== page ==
Over 9,500 people in Scotland have died of Covid-19, putting into sharp focus the thousands of family, friends and health and social care staff grieving for those lost. With the festive period underway, those absences will have a greater presence around dinner tables and at social occasions which are usually a highlight of the winter season.
Isolation and loneliness will undoubtedly be at a peak during this time and accessing the right support is a vital aspect of being able to process grief and learning to live with loss. But many services rely on people coming forward proactively, and from existing research we know that groups which are seldom heard such as Travellers and rural communities among others, have traditionally faced barriers accessing bereavement, health and social care support. This means that some of the most vulnerable populations with complex needs are not accessing the support they need.
Recent research by Marie Curie’s Palliative Care Research Centre at Cardiff University found that over 50 per cent of bereaved people in the UK were experiencing high or severe vulnerability in their grief during Covid-19, and three quarters of those were not accessing bereavement services or mental health support. Of the 40 per cent who tried to get support, just over half experienced either long waiting lists, lack of appropriate support or not being eligible.
The UK Commission on Bereavement (UKCB), which was established earlier this year to explore issues and make recommendations on how to better support people who have been bereaved, is currently collecting views of people with lived experience of bereavement including individuals, young people and children, and professionals and organisations. Although the UKCB is interested in bereavement experienced during Covid-19, it is also keen to hear from any bereaved person no matter how long ago or the circumstances.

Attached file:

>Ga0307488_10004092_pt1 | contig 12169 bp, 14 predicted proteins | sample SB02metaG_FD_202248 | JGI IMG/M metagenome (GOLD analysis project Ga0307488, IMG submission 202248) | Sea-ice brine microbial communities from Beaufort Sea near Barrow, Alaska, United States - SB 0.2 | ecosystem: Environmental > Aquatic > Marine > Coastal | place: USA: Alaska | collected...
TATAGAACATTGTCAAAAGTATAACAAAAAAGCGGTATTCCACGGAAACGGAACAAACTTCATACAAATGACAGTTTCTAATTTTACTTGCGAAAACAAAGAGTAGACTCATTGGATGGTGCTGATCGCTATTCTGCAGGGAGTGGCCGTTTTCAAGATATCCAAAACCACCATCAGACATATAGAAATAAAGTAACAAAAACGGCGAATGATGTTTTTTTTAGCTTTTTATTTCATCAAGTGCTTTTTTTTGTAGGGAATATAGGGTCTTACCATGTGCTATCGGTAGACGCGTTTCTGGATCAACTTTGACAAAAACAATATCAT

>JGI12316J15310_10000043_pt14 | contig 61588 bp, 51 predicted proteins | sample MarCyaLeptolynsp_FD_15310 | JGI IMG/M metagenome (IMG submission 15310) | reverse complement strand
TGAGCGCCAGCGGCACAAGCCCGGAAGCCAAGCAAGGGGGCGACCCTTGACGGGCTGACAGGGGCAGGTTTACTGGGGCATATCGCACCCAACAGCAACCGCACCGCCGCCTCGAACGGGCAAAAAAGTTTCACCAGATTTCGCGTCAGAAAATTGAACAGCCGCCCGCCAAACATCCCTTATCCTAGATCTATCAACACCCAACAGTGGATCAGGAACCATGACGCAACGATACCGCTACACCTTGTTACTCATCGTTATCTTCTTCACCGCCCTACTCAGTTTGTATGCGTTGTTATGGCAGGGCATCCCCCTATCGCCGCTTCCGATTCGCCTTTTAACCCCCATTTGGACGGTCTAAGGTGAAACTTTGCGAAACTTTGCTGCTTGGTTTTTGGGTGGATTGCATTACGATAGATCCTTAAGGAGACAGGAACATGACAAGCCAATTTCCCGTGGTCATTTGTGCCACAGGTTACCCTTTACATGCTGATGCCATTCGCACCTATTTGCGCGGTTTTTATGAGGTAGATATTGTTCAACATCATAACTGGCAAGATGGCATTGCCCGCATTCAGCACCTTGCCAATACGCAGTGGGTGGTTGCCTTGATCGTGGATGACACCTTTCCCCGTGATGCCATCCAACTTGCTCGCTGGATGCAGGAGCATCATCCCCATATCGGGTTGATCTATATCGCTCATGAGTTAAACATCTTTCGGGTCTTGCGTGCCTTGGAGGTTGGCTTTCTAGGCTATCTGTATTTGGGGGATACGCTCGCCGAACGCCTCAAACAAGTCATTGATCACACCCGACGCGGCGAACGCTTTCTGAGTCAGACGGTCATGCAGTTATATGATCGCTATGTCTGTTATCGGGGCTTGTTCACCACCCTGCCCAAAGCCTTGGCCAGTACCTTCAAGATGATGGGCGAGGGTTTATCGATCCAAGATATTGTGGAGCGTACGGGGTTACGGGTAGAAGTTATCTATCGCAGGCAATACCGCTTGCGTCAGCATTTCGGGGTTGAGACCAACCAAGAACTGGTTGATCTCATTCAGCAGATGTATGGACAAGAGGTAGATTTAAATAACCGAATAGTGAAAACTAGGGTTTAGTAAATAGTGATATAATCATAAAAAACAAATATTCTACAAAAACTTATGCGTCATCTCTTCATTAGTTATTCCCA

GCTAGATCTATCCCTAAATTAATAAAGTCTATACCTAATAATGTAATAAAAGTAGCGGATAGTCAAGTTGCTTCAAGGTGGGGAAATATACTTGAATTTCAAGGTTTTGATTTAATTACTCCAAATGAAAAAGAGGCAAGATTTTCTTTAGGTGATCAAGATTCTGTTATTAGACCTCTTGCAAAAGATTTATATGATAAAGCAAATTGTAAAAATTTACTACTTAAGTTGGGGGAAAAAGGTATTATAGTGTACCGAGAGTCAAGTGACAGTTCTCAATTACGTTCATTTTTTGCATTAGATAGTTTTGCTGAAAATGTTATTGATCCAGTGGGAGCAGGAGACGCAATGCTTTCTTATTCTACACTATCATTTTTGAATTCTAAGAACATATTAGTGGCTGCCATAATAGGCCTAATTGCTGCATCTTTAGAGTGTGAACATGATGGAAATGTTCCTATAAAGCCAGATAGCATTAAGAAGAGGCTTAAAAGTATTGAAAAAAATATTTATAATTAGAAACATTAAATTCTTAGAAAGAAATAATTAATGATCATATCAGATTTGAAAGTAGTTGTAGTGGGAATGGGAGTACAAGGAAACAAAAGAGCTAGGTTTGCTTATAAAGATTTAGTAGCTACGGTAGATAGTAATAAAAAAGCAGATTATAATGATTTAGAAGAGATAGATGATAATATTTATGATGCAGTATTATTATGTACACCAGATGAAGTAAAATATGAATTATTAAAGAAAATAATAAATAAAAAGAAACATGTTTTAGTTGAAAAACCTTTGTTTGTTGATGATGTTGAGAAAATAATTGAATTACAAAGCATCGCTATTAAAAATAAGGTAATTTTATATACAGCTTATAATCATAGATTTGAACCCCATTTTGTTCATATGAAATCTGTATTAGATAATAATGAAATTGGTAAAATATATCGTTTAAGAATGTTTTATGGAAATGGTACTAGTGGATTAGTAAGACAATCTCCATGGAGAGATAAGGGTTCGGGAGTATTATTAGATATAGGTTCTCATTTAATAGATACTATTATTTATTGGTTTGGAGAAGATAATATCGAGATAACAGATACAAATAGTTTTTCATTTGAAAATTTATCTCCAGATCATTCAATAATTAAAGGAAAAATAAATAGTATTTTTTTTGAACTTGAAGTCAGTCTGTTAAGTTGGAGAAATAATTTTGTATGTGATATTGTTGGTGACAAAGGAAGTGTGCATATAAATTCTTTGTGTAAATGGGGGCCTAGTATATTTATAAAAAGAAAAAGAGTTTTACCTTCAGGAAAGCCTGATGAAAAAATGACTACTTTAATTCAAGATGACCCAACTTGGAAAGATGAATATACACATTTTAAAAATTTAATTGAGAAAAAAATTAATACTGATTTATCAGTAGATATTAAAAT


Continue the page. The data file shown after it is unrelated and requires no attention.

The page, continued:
The UKCB recently met with Scottish health and social care experts, academics and policy makers, among others, to discuss key issues which have affected people’s bereavement in recent years including the pandemic, and what should happen in the future and how support must meet those needs.
They found that the pandemic has increased conversations about dying, death and bereavement through being part of daily life in some form, but for many this has not been out of choice or in the right circumstances. There is still a long way to go in normalising those conversations in the right way, as there have been significant challenges in the way this shift has taken place, including how people have experienced grief as part of their professional life as well as personal.
Experiences of bereavement also vary massively depending on circumstances. Someone grieving for a person who has died suddenly, and someone coming to terms with the death of a terminally ill person after a long-term illness will have very different bereavement support needs, and experiences in referral to those services.
There is a huge risk that grief has become too circumstantial and less compassionate because of such high numbers of deaths over the last 21 months. Many are not getting the opportunity to process their grief both personally or professionally, meaning they are more likely to experience delayed trauma. This could start to resurface as socialisation increases, but how ready are services to cope with this imminent wave both in terms of volume but also complexity of grief? Third sector organisations are expected to provide some of this support, so must be appropriately funded by the Government to ensure services can fully meet bereaved people’s needs.
The UKCB is seeking views of people affected by bereavement, to share your views, visit www.bereavementcommission.org.uk/taking-part/ to submit by 31st December.
Ellie Wagstaff, Policy & Public Affairs Manager, Marie Curie